9. Stupid-Rookie

    Stupid-Rookie's Oil Change tutorial

    "Britisms"? I'm a bloody Australian Stupid-Rookie P.S I think after last weeks ride the next guides will be: 1. Replacing your clutch lever 2. Installing hand guards 3. Replacing turn-signals 4. Bleeding brake-lines
  10. Stupid-Rookie

    Stupid-Rookie's Oil Change tutorial

    Heh, You're right, I've got an aftermarket bashplate and I didn't want to confuse anyone. Stupid-Rookie P.S thanks for stealing my thunder on the Oil Filter Screen
  11. Stupid-Rookie

    Stupid-Rookie's Oil Change tutorial

    Thanks Mate, I'm aiming for Lego instruction clarity/simplicity. What I intend on doing is searching out the Owner's manual, Workshop manual, Information from here and then distilling it, and then photographing myself doing it for the first time. I hope that by approaching these things for the first time I'll be able to best describe it visually for other newbies. Next on the agenda will be: The mysterious oil screen of death Cleaning the spark arrestor Adjusting the chain Changing front and rear tyres Dialling in the suspension Bleeding the brakes Flushing the coolant anything else I need to do to my bike I find by documenting it for someone else it helps me to understand it more, and to be more thorough. Like they say, the best way to learn is to teach. Stupid-Rookie
  12. Stupid-Rookie

    Stupid-Rookie's Oil Change tutorial

    18. Give any surface where oil has dripped a blast with degreaser 19. Double check the tightness of all fasteners you have touched today, being especially aware of any oil leaks 20. Fire it up and idle for 3 minutes or so Hope this helps, I will be revising this as I've done it all up pretty rough. More to follow Stupid-Rookie
  13. Stupid-Rookie

    Stupid-Rookie's Oil Change tutorial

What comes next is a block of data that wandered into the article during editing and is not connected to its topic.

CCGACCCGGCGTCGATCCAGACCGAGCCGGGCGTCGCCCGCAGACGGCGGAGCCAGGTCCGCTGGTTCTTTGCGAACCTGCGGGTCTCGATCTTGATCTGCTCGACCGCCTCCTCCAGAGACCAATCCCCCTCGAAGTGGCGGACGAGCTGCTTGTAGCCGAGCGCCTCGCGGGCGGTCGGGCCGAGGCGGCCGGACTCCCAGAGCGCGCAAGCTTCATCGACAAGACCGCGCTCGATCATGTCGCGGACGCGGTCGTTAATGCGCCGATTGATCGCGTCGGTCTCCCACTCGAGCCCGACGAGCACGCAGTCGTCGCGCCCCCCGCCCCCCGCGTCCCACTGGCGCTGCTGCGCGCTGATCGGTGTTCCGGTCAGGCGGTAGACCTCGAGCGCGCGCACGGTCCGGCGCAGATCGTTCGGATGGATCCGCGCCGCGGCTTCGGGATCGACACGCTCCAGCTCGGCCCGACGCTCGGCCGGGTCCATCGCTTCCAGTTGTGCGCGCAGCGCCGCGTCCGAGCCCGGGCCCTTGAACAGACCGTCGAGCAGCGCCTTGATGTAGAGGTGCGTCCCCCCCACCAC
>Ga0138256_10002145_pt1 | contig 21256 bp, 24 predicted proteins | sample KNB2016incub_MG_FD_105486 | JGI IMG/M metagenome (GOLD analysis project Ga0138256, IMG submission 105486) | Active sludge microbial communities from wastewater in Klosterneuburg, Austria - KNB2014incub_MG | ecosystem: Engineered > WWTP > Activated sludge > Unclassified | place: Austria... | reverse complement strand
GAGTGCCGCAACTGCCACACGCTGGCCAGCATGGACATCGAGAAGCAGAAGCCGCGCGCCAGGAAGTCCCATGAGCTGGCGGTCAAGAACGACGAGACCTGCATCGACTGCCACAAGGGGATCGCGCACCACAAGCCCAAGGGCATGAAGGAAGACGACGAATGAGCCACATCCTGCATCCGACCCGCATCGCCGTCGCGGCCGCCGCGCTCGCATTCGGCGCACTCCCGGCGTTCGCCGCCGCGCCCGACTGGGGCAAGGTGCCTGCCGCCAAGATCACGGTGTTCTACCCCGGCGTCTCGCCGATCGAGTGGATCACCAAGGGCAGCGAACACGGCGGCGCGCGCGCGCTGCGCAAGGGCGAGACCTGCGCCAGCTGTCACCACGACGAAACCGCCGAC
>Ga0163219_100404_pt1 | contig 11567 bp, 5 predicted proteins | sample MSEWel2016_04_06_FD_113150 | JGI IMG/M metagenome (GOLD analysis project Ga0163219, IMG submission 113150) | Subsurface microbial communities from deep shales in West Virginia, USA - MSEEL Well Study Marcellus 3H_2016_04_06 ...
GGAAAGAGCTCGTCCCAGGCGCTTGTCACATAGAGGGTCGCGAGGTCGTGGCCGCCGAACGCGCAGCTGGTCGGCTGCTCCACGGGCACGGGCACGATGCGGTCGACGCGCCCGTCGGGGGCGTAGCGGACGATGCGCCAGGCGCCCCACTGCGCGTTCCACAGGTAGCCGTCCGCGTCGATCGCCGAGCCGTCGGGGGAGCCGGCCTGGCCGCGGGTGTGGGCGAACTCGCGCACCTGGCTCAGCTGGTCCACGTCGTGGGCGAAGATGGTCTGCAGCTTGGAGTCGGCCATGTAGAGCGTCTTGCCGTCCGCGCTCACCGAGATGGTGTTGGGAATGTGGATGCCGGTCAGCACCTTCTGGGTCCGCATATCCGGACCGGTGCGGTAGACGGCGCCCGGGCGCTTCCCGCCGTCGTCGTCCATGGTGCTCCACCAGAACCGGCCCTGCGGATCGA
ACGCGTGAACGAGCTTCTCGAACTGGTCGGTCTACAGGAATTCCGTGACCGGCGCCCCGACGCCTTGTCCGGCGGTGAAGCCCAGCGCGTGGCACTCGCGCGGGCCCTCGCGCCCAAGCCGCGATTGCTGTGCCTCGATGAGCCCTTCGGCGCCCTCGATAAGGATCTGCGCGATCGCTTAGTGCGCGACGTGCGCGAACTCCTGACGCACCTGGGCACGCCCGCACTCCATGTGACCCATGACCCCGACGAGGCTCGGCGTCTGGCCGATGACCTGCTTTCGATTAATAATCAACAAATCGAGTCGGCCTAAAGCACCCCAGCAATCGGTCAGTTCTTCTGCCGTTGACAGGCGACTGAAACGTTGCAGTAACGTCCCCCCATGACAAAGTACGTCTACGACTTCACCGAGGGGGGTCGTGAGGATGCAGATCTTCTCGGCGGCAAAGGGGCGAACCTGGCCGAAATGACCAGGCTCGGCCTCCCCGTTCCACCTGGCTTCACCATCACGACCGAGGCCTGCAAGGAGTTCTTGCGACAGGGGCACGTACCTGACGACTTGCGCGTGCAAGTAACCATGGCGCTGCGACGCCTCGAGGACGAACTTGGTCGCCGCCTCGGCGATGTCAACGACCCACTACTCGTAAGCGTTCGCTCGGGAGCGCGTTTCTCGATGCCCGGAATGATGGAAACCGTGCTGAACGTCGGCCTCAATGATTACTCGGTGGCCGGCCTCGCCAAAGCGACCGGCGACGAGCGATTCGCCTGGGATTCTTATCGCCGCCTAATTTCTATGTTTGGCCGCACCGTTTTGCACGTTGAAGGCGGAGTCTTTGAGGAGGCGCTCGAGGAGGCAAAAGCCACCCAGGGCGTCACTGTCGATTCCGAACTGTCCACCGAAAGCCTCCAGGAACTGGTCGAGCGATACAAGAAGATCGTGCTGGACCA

G'day everyone, I could never find an oil change thread with enough detail in it for a beginner. So I thought I'd make my own. I plan on documenting any future servicing completed in a similar manner. Let us begin: 1. To start with assemble the tools for the job. You want the following Oil pan - large 10mm Socket or spanner 12mm Socket 14mm Socket or spanner Extension for sockets Ratchet handle 2 Liters of oil New oil filter Paper towel and/or rags Disposable gloves - personal preference Degreaser N.B The Frame drain plug (12mm socket) is very hard to get to, I managed to use a spanner as a test, but it is much easier with a socket and extension bar. 2. The manual indicates that the oil filler should be unscrewed. I unscrewed it, but left it in place to avoid anything falling in. 3. Now locate the Frame oil plug as depicted below. Place your oil pan underneath this bolt. Using a 12mm implement of your choice, socket/spanner, undo the plug and be prepared for the torrent of oil that will flow as so: 4. Once the flow stops, position the oil pan so it will catch oil from the Frame plug and also the Crankcase plug shown here using a 14mm socket/spanner, undo the plug and once again be prepared for the oil to piss out. An extra step here is to balance the bike in the upright position to aid in the complete emptying of the Crankcase. 5. Now that the bulk of the oil has drained locate the Oil filter cover. Undo the three bolt heads, oil will again drain out. 6. Take the Oil filter cover off taking care to remove the large "O" ring from the mating surface if it's not there check the underside of the Oil filter cover. If it is not there you're on your own. 7. Take a mental note as to which way the filter is facing, it should look like this now and also after replacing it. 8. Remove the old filter, see the small "O" ring at the back? We need that, you can leave it there or take it out and replace it when reassembling. We also want to get rid of that old excess oil, wipe it up with something. 9. Take the new oil filter out of it's packet it should look like this make sure there are no tears or other imperfections 10. With the area clean of old oil refit the small "O" ring then place the new oil filter in as corresponds with your mental note, or this picture 11. Now grab the large "O" ring and refit it to the underside of the Oil filter cover 12. Refit the Oil filter cover, observing the arrow stamped on it's surface to point upwards, thusly 13. Refit the Frame oil plug 14. Refit the Crankcase oil plug 15. Grab your funnel, any crap stuck on the inside will end up in your engine so make sure you clean it. 16. Place the funnel in the oil filler hole, and pour in 1.8L of your choice of oil. To measure out 1.8 Litres I find it easiest to keep an eye on these side indicators and wait until it looks like this, indicating there is 200ml left in the bottle. 17. Tighten up the oil filler cap Continued...